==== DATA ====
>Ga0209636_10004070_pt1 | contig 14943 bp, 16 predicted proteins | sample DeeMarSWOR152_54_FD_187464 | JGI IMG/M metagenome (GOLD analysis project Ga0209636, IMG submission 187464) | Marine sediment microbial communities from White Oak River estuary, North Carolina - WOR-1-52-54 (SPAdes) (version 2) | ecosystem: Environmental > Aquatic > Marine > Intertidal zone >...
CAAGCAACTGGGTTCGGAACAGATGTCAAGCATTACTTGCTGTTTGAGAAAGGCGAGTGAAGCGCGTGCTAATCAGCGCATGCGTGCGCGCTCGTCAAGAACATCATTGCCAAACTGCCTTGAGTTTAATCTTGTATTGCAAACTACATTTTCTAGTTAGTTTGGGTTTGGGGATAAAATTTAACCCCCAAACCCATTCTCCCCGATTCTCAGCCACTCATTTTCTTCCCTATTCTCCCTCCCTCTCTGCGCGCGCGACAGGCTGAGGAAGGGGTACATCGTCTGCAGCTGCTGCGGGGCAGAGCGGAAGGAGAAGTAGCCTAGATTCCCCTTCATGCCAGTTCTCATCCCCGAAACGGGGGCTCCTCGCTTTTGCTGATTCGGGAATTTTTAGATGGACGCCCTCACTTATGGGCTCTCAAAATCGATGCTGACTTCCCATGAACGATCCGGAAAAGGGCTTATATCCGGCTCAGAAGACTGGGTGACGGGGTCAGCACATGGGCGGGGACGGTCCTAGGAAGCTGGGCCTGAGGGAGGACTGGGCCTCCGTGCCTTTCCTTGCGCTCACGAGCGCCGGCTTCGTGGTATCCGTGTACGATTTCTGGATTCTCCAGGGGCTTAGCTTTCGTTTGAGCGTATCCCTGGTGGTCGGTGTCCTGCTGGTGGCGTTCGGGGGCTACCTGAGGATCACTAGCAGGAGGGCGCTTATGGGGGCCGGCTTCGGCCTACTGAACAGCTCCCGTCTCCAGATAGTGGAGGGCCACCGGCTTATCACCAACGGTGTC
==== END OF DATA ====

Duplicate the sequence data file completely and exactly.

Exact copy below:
>Ga0209636_10004070_pt1 | contig 14943 bp, 16 predicted proteins | sample DeeMarSWOR152_54_FD_187464 | JGI IMG/M metagenome (GOLD analysis project Ga0209636, IMG submission 187464) | Marine sediment microbial communities from White Oak River estuary, North Carolina - WOR-1-52-54 (SPAdes) (version 2) | ecosystem: Environmental > Aquatic > Marine > Intertidal zone >...
CAAGCAACTGGGTTCGGAACAGATGTCAAGCATTACTTGCTGTTTGAGAAAGGCGAGTGAAGCGCGTGCTAATCAGCGCATGCGTGCGCGCTCGTCAAGAACATCATTGCCAAACTGCCTTGAGTTTAATCTTGTATTGCAAACTACATTTTCTAGTTAGTTTGGGTTTGGGGATAAAATTTAACCCCCAAACCCATTCTCCCCGATTCTCAGCCACTCATTTTCTTCCCTATTCTCCCTCCCTCTCTGCGCGCGCGACAGGCTGAGGAAGGGGTACATCGTCTGCAGCTGCTGCGGGGCAGAGCGGAAGGAGAAGTAGCCTAGATTCCCCTTCATGCCAGTTCTCATCCCCGAAACGGGGGCTCCTCGCTTTTGCTGATTCGGGAATTTTTAGATGGACGCCCTCACTTATGGGCTCTCAAAATCGATGCTGACTTCCCATGAACGATCCGGAAAAGGGCTTATATCCGGCTCAGAAGACTGGGTGACGGGGTCAGCACATGGGCGGGGACGGTCCTAGGAAGCTGGGCCTGAGGGAGGACTGGGCCTCCGTGCCTTTCCTTGCGCTCACGAGCGCCGGCTTCGTGGTATCCGTGTACGATTTCTGGATTCTCCAGGGGCTTAGCTTTCGTTTGAGCGTATCCCTGGTGGTCGGTGTCCTGCTGGTGGCGTTCGGGGGCTACCTGAGGATCACTAGCAGGAGGGCGCTTATGGGGGCCGGCTTCGGCCTACTGAACAGCTCCCGTCTCCAGATAGTGGAGGGCCACCGGCTTATCACCAACGGTGTC